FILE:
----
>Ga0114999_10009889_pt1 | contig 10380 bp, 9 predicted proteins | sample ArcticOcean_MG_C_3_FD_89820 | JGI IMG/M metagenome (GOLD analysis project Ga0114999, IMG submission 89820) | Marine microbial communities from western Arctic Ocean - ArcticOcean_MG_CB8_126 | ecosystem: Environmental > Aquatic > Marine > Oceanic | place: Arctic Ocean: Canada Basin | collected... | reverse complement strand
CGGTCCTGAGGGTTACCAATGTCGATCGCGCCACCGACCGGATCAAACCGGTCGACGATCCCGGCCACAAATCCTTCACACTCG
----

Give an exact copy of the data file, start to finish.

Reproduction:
>Ga0114999_10009889_pt1 | contig 10380 bp, 9 predicted proteins | sample ArcticOcean_MG_C_3_FD_89820 | JGI IMG/M metagenome (GOLD analysis project Ga0114999, IMG submission 89820) | Marine microbial communities from western Arctic Ocean - ArcticOcean_MG_CB8_126 | ecosystem: Environmental > Aquatic > Marine > Oceanic | place: Arctic Ocean: Canada Basin | collected... | reverse complement strand
CGGTCCTGAGGGTTACCAATGTCGATCGCGCCACCGACCGGATCAAACCGGTCGACGATCCCGGCCACAAATCCTTCACACTCG